Considering different values of n and nh (or F), Eq. (2) shows the three main predictions of LMC theory (Fig. 1). (1) The predicted sex ratios are female biased when there are few foundresses. (2) The skew is more intense at lower foundress numbers and approaches equality as the number of foundresses increases (i.e. the patch is more like a panmictic population). (3) Higher values of F (lower nh) as would be expected for more inbred species, result in more female biased ESS sex ratios. Notice how the effect of increasing nh on the ESS sex ratio rapidly decreases as nh increases (a change from 1.16 to 1.5 almost has the same effect on ESS sex ratios as an increase from 3.25 to ∞).

Fig. 1
figure 1

The ESS sex ratio (fraction of males) under LMC. The sex ratios predicted by Eq. (2) for values of n when nh respectively = ∞, 3.25, 2, 1.5, 1.16 and 1 from top to bottom. These values correspond to values of F = 0, 0.1, 0.2, 0.3, 0.6 and 1. Lines connect points with the same nh

Another important aspect of Fig. 1 is that although Eq. (2) predicts that the sex ratio for 1 foundress should be zero, Hamilton already pointed out in 1967 that the model assumes that all females will be mated [13]. Therefore, the theory predicts that a single foundress should lay just enough sons to ensure that all her daughters will be mated [13]. Nagelkerke [28] extended LMC theory to take finite clutch sizes into account and his model predicts sex ratios for single foundresses. However, when clutches are larger than 40, as is true for fig wasps (mean clutch size of 39 species = 182 and minimum = 51, see Additional File 4), Nagelkerke's predictions drop below the commonly observed sex ratio of 0.1 for single foundress fig wasps (mean for 39 species = 0.12, see Additional File 4). This is presumably because the required number of males per female is higher than Nagelkerke's model assumption [28]. Therefore, current models do not make an explicit prediction for single foundresses that can be tested. As a result we will use 0.1 to look at the fitness effect of adjusting sex ratios in the calculations below.

When females do not lay equal clutch sizes, several optimum predictions can be made, depending on the information females have. First, in haplodiploids, F estimated using the harmonic mean, nh, is too low [18]. Therefore, haplodiploids' sex ratios with unequal clutches should be more female-biased than when clutches have equal sizes. To avoid confusion we use clutch to refer to the eggs of a single female and brood to refer to all the eggs laid in a patch. Second, when females do not know if they lay the larger or the smaller clutch, the brood sex ratio will be more female biased than Eq. (2)'s predictions [18]. Third, if females know their own relative clutch size, Yamaguchi [29] showed that in diploids there is a threshold number of offspring that should be sons and all offspring in excess of this threshold number should be daughters. Kjellberg [30] confirmed this for haplodiploids. Hence, when mothers have knowledge of their relative clutch sizes, then optimality models predict broods (combined clutches in a patch) that have a sex ratio equal to, or slightly below Eq. (2). Note however that smaller clutches will have more sons (or even only sons) and larger clutches will have more female biased ratios than Eq. (2) predicts.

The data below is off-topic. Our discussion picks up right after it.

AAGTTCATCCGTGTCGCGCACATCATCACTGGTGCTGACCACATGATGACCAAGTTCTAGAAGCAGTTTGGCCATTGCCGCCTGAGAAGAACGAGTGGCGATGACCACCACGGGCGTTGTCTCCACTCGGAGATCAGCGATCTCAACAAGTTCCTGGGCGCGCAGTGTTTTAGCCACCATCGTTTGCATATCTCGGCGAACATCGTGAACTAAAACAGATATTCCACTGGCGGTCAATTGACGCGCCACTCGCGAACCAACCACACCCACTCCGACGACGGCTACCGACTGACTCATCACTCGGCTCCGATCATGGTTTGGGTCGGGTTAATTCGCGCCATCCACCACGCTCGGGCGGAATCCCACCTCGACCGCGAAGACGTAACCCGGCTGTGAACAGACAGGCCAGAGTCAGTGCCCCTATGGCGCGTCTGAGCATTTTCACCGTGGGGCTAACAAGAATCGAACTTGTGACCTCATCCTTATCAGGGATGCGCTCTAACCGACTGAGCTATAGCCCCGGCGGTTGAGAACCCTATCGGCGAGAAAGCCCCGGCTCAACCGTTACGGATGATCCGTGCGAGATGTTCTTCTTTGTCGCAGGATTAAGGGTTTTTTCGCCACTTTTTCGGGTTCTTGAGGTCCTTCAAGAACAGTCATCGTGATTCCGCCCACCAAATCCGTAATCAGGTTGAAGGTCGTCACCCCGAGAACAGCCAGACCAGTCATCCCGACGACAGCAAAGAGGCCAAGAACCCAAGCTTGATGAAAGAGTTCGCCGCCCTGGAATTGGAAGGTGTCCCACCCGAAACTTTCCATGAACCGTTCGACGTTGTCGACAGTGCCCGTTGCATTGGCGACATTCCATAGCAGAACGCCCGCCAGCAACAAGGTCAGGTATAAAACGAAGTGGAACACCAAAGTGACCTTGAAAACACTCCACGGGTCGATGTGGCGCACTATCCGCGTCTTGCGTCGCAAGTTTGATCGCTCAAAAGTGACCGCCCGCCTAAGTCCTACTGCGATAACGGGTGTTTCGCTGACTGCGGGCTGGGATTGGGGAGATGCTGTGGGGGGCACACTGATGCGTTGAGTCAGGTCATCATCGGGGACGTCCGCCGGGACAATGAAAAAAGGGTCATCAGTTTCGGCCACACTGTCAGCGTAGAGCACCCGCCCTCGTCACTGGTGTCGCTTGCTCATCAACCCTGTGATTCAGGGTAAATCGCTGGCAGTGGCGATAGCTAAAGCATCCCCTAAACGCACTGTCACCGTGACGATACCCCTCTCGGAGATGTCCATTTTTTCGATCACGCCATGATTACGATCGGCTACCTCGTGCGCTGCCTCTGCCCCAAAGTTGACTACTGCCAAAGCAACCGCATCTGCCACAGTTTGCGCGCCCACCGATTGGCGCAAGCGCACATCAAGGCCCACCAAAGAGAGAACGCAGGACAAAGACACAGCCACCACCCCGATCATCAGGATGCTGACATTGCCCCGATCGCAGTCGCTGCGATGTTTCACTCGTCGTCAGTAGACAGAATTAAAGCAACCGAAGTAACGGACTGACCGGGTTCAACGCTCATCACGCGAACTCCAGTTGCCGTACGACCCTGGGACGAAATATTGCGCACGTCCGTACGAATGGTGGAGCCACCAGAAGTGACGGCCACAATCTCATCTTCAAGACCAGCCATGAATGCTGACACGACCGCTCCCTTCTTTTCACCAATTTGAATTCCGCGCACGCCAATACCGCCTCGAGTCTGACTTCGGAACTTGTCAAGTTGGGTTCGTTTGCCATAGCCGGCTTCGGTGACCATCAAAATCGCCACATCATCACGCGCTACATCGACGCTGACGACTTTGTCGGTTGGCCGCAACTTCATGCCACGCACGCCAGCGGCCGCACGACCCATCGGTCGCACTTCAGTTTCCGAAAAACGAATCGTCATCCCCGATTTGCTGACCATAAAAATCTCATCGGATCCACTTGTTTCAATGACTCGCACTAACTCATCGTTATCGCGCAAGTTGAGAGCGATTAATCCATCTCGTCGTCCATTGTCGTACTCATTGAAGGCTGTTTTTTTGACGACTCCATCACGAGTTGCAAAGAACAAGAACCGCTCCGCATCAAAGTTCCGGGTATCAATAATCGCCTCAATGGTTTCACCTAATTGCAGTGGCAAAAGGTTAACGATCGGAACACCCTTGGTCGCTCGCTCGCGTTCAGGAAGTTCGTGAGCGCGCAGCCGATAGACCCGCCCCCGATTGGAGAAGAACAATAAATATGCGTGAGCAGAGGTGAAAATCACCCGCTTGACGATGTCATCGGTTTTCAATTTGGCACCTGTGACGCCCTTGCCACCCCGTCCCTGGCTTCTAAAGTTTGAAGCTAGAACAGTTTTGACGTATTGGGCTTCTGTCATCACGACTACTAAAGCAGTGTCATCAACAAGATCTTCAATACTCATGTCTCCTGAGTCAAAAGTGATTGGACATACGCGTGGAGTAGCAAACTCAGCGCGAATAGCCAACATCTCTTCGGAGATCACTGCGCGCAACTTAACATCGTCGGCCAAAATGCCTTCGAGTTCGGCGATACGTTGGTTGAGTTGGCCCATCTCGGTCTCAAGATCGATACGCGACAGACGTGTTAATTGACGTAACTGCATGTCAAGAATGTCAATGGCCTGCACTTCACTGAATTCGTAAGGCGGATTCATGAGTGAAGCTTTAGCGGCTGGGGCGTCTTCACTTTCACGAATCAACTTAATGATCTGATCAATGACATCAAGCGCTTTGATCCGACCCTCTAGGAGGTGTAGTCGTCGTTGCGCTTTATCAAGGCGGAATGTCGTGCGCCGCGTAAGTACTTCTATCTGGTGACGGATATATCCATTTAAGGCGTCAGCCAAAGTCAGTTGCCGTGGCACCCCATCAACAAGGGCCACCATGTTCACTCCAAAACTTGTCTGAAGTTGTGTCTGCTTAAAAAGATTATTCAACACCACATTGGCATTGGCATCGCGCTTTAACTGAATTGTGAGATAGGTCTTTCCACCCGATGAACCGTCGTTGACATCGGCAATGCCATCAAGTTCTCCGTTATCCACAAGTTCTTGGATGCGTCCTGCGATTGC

Nunney and Luck [20] showed that when females do not know the foundress numbers for their patches, they should adjust their sex ratio to the average foundress number.

While the sex ratio predictions of Fig. 1 are well known, the fitness consequences of adjusting sex ratios are not (but see [11, 28]). The fitness consequences depend on the strategies other females are using. This can be understood by the following example: in a panmictic population, having sons will have high fitness returns if other females produce mostly daughters, but will be terrible if all females are producing mostly sons. This is the frequency-dependent nature of fitness for sex ratios that Düsing understood for panmictic populations [31, 32] and which Hamilton developed for the situation of LMC [13]. Sex-ratio fitness-landscapes are thus ever-changing with the landscape changing as trait values change.